1818
ENGLISH POETRY 1579-1830: SPENSER AND THE TRADITION

Dives Loquitur. In imitation of a great Poet.

Poesy; a Satire: with other Poems.

Chandos Leigh


Five Spenserians, a verse character of Lord Byron, "Newstead's noble lord." Byron considered Chandos Leigh a potential purchaser of Newstead Abbey, and a portrait of Byron hung of the mantle in Lord Leigh's estate at Stoneleigh Abbey. "Charissa" — the name taken from Spenser's House of Holiness in Faerie Queene I — is misspelled "Clarissa" in some editions. The volume was published anonymously. Not seen.

Literary Gazette: "We have reason to believe that this is the production of Mr. Chandos Leigh, whose earlier publications brought down a great weight of criticism upon his head, for their loose morality and licentious tendency. He has now abjured the amorous follies of his younger Muse, and appears armed with the whip of satire, to lash those errors in which he once participated. Yet we do not find that from a sinner he has made the common transition to an intolerant saint; there is not much malice nor ill-nature in the present composition" (10 October 1818) 643.

In his Juvenile Verses (1815) Leigh celebrated the publication of Childe Harold with a more positive character of the poet: "O early wise! with native talents blest, | Champion in Senates of the poor distrest. | High though in rank, with nobler honours shine, | The son of Science, favour'd by the Nine" p. 42.



Had I the wit of Newstead's noble bard
I'd sacrifice it all, again to be
The child I was, when on that smooth green sward
I drove my hoop along with mickle glee,
Or climb'd, with eager haste, yon cherry-tree.
Happy are they who need not e'er regret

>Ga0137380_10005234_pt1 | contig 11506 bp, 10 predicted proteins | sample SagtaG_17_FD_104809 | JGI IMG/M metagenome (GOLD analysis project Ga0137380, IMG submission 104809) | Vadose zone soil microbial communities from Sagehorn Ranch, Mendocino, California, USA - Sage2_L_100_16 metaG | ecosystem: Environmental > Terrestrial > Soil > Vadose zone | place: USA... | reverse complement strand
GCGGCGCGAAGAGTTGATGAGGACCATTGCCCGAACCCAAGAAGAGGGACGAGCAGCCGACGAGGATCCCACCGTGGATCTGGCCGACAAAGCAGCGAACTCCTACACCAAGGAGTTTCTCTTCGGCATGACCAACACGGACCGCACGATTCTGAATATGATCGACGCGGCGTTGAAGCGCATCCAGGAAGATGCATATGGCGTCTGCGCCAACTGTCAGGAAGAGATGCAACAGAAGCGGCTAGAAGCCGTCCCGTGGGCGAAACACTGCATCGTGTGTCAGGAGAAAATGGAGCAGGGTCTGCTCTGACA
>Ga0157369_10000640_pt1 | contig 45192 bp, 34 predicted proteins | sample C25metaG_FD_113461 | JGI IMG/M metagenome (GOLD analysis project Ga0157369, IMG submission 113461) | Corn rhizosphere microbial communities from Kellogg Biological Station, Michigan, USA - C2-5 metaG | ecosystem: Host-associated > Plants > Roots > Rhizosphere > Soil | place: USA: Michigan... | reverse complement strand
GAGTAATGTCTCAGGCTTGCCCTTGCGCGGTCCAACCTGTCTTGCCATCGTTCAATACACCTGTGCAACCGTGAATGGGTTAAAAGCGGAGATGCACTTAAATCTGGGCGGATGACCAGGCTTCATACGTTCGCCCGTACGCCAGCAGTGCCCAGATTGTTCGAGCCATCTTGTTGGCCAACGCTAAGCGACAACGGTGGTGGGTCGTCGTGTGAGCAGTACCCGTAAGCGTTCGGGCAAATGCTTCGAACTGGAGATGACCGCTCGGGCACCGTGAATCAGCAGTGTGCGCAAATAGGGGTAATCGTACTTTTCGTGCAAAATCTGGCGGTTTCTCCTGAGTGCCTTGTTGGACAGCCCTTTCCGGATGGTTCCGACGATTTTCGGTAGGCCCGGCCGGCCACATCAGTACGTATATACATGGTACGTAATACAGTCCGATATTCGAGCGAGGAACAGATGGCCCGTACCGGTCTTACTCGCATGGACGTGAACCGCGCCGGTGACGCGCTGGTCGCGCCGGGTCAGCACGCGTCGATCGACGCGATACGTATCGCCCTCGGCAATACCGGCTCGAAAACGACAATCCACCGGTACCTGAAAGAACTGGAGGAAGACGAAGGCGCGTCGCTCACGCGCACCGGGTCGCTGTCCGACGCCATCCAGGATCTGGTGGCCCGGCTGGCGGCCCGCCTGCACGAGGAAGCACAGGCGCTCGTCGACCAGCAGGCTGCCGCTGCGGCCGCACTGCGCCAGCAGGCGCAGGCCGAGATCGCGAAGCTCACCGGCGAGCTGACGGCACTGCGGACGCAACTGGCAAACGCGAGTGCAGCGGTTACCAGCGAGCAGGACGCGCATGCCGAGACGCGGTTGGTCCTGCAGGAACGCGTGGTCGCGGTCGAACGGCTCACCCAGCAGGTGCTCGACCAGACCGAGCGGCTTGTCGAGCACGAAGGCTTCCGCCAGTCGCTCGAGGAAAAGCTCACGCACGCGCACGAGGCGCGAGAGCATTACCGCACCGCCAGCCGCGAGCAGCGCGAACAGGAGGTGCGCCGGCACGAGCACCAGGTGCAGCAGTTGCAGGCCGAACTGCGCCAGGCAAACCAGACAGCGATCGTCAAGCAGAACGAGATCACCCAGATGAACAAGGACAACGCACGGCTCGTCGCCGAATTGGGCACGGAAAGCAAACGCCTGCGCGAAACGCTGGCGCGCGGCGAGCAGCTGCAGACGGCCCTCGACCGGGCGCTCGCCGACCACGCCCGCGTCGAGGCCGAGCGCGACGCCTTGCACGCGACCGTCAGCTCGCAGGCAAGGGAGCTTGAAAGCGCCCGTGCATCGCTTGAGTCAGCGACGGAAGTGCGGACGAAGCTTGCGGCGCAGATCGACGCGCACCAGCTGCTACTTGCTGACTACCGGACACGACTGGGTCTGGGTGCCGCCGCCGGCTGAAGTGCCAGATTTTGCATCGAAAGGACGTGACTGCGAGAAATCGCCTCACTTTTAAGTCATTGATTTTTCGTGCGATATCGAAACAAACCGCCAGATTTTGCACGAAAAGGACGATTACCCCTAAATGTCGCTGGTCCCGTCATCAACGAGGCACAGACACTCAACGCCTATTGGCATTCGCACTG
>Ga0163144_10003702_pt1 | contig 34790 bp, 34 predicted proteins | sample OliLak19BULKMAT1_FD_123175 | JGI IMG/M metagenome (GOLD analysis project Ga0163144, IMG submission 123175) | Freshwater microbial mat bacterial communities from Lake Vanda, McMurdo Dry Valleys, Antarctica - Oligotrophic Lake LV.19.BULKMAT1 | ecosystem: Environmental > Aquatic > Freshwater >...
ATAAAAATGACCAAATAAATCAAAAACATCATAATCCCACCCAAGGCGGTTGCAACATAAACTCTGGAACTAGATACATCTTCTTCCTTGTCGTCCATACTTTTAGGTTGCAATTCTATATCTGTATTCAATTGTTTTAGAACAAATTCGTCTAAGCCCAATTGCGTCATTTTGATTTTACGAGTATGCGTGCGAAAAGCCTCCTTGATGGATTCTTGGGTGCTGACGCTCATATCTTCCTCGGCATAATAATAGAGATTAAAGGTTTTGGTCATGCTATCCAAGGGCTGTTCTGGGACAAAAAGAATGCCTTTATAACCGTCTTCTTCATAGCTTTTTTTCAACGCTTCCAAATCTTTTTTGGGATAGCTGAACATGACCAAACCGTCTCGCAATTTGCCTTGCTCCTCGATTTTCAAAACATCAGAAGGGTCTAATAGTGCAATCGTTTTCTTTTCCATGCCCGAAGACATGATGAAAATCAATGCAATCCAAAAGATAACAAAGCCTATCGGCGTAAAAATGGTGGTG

The long-past days of careless infancy;
Whom friends have ne'er betray'd, nor knaves beset,
Who never have been caught in woman's subtle net.

Of this enough, — the storm has ceased to rage;
I live — but how, it matters not, — I live—
All, all is vanity — thus spoke the sage;
Yet there remains one pleasure — 'tis to give;
With some, 'tis pouring water through a sieve:
An endless folly, an excessive waste,
To feed their drones, these lordlings rob the hive;
They waste their wealth on fools or dames unchaste;
On gems, or jewels rare, these children have a taste.

DIVES had feasts at home, and many came
To see the strange inventions of the night;
Minstrels were in his halls, resembling flame,
The colour of their robes was very bright,
Ladies were clad in silk, all lily white,
While Burgundy, from golden goblets pour'd,
Freshen'd the heart of man with new delight,
And boon companions gather'd round his board;
Pledging the frequent health of their all-liberal lord.

But what is DIVES now? — a misanthrope—
A snarling cynic, basking in the sun;
O'ercharged with lust, he gave his passion scope;
A self-tormentor, now his course is run,
Mingling with fellow-men, yet loving none.
Divine Charissa calls on him in vain—
Though fools have robb'd thee, do not therefore shun
The sad retreat of penury and pain:
Sullen he stalks apart, and eyes her with disdain.

What wert thou born for, denizen of earth,
To laugh and grieve as suits thy wayward will;
Scoffer — the soul will have a second birth;—
Awake the song — the sparkling goblet fill;
Drown, in thy wine, all thoughts of future ill.
There is another world! — Then be it so—
Of this already have I had my fill!—
"This will not save thee — this fantastic woe:
Thou knowest not, wretched man, where thou art doom'd to go!"

[(1822) 117-120]